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Art. IV. Prize Esays and Tranfa&ions of the Highland Society of

Scotland. To which is prefixed, an Account of the Principal Proceedings of the Society, since 1999. By Henry M.Kenzie Esquire, one of the Directors. Vol. II. Edinburgh, Creech, Hill, and

Constable.' 1803. 8vo. Pp. 556. In the account prefixed to the first volume of these TransacI tions, we are informed, that the objects of the Society are, 1. An inquiry into the present state of the Highlands and Islands of Scotland, and the condition of their inhabitants : 2. An inquiry into the means of their improvement: and, 3. An attention to the preferyation of the language, poetry, and music of the Highlands. Before we proceed to particularize and to examine the papers which are contained in this fecond volume, it may not be improper to premise a few observations on each of these objects.

It is evident, that no regular and systematic plan of improvement can be laid down or pursued, until the present situation of the Highlaods, and of their inhabitants, is fairly and fully alcertained. Those particular plans, indeed, which have been found to answer, in carrying on the improvement of other coun. tries, may afford some general principles, which must be ser. viceable even in the Highlands; but this district of the empire differs in fo many material points from every other, that the in. formation which may be derived from the systems of improvement pursued in other countries, will either be too general, and consequently in a great degree useless, or, if adopted experirentally, will be found in many particulars inapplicable, if not prejudicial. We are therefore surprised that, in the two volumes which the Highland Society have published, there is only one very short and unsatisfactory paper on the obstacles to improvements in the Highlands. As we can entertain no doubt of the Gncerity and zeal of the Society, we certainly expected, before this time, to have received, at their hands, a full, clear, and impartial account, not merely of the soil, climate, and produe of the Highlands, but also of those obstacles to their improvement, which are known to exist in the prejudices and incolence of the peasantry, and in the state of dependence or vaffalage in which they are generally held by their tacksmen. It is abfurd to expect, that the Highland peasantry will be inclined to take the trouble, and to run the risk of introducing the culture of wheat, rye, cabbages, &c. all of which are recommended in these Transactions, unless it be previously ascertains ed, from a fair representation of the soil and climate of their Ceunity, not only that they can be raised, but that shey will be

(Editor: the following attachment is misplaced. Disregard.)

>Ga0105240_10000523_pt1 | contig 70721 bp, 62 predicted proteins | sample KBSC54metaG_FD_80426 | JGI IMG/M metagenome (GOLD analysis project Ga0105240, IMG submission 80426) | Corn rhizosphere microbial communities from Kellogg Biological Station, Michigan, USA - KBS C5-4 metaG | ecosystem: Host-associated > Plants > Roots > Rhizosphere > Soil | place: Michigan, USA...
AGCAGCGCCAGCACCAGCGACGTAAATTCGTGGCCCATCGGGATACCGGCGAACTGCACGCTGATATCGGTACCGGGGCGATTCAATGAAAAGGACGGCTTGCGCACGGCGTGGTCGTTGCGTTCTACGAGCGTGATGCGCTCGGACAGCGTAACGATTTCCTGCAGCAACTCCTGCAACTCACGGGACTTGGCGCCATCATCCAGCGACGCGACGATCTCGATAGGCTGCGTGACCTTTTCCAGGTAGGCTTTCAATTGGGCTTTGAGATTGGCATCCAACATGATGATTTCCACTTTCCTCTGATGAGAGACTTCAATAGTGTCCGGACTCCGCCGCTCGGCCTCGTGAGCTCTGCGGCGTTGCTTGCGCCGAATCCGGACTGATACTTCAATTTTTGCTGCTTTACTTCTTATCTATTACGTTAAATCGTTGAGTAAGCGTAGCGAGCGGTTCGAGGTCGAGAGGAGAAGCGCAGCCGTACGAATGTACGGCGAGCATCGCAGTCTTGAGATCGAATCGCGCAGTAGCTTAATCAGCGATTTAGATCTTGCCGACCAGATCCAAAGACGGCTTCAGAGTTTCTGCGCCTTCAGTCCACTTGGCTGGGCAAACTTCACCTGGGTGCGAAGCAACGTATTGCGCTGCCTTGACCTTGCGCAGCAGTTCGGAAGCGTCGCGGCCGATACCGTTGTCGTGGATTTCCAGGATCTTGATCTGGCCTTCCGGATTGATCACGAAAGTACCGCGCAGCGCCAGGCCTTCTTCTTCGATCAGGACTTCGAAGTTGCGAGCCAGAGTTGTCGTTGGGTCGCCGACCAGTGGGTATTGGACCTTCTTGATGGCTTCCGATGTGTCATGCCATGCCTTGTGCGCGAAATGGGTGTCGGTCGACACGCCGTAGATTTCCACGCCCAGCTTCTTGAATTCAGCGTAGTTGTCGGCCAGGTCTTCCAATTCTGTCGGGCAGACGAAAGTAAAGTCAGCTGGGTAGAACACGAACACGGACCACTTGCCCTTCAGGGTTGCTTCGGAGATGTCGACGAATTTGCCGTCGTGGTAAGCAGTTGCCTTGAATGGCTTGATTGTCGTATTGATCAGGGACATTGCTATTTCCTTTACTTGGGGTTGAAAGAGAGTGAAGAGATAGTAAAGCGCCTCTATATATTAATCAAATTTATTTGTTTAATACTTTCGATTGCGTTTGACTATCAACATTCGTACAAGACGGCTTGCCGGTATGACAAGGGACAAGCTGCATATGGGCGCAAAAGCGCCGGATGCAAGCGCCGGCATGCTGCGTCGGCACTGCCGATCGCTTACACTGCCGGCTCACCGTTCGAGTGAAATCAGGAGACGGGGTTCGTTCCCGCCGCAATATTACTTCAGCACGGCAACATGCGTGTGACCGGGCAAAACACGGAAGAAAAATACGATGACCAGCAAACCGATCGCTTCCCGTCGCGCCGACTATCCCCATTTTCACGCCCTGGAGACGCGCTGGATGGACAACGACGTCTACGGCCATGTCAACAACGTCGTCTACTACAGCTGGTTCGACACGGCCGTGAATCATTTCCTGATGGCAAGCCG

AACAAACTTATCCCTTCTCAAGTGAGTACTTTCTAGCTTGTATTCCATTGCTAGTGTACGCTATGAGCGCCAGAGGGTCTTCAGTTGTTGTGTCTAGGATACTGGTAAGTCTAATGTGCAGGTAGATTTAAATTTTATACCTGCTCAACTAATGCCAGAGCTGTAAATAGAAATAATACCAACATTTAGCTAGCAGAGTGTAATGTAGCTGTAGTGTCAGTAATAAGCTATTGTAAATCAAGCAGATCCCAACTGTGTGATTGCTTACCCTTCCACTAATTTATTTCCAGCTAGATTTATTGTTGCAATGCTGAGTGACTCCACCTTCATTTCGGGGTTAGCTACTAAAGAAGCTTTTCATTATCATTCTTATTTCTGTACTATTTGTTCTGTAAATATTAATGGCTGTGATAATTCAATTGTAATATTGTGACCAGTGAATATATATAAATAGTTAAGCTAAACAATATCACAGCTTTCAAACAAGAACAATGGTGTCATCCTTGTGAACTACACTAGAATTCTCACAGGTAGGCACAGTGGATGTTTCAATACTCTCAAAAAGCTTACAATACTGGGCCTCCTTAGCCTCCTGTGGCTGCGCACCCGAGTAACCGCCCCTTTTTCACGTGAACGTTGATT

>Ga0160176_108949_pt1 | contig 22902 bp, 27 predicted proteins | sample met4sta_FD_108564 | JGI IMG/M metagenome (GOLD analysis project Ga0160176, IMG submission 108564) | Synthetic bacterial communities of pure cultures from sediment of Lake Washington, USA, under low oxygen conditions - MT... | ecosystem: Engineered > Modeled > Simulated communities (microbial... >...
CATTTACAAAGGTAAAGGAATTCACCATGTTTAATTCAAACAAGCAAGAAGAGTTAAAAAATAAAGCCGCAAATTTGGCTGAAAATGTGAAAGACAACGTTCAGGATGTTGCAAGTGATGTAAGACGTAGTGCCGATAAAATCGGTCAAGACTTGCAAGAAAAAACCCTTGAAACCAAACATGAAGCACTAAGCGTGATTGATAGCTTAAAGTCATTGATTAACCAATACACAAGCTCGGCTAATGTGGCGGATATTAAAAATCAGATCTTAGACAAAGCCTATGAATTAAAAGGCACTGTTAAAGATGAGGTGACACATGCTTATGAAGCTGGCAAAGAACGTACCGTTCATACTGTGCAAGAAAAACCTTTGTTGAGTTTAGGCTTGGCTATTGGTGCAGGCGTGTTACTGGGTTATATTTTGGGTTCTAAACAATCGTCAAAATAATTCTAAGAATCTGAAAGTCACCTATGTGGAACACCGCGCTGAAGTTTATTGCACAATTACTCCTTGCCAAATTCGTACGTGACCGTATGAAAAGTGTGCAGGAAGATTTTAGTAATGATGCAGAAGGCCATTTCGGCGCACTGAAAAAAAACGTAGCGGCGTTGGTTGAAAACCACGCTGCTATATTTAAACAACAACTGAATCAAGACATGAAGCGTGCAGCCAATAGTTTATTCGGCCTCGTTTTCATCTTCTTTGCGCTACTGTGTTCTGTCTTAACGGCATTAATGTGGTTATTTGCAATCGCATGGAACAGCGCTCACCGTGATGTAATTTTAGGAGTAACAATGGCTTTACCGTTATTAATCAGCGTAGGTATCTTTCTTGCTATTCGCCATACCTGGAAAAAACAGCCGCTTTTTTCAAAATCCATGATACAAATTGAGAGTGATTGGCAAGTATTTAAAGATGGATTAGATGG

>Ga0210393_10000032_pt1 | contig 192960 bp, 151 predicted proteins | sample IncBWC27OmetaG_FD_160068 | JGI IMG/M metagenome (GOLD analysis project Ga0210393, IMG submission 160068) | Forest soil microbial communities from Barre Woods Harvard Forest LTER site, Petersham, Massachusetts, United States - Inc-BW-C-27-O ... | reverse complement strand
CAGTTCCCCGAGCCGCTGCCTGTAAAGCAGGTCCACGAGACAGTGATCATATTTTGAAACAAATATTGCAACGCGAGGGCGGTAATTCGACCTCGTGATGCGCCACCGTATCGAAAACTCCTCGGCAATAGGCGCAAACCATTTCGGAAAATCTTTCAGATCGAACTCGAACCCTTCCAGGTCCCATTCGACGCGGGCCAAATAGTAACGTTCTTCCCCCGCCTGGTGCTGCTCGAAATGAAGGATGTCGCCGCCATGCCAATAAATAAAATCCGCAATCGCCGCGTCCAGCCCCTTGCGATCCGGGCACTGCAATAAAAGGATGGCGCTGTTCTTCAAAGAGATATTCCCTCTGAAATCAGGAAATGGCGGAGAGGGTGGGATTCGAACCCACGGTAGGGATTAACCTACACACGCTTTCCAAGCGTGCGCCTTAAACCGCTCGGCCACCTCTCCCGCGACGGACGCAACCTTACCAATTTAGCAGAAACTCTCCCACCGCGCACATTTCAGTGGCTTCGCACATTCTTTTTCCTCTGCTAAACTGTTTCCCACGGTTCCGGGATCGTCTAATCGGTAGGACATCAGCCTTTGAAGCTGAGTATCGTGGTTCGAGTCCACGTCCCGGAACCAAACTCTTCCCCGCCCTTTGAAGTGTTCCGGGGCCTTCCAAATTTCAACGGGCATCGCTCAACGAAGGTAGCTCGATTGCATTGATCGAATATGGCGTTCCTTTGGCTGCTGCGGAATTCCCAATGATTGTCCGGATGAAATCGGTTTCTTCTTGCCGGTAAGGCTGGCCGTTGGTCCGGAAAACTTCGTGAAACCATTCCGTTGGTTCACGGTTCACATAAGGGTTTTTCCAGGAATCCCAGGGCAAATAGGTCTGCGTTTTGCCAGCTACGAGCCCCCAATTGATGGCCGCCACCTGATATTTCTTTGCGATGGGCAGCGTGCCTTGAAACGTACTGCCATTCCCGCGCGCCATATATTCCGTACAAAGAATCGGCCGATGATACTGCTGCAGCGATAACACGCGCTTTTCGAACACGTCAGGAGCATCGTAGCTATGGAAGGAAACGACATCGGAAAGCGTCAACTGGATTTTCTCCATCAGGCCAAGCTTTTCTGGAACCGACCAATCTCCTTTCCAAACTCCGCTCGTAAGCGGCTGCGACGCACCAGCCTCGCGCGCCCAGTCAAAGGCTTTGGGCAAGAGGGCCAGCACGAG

from the her be todopted ea noc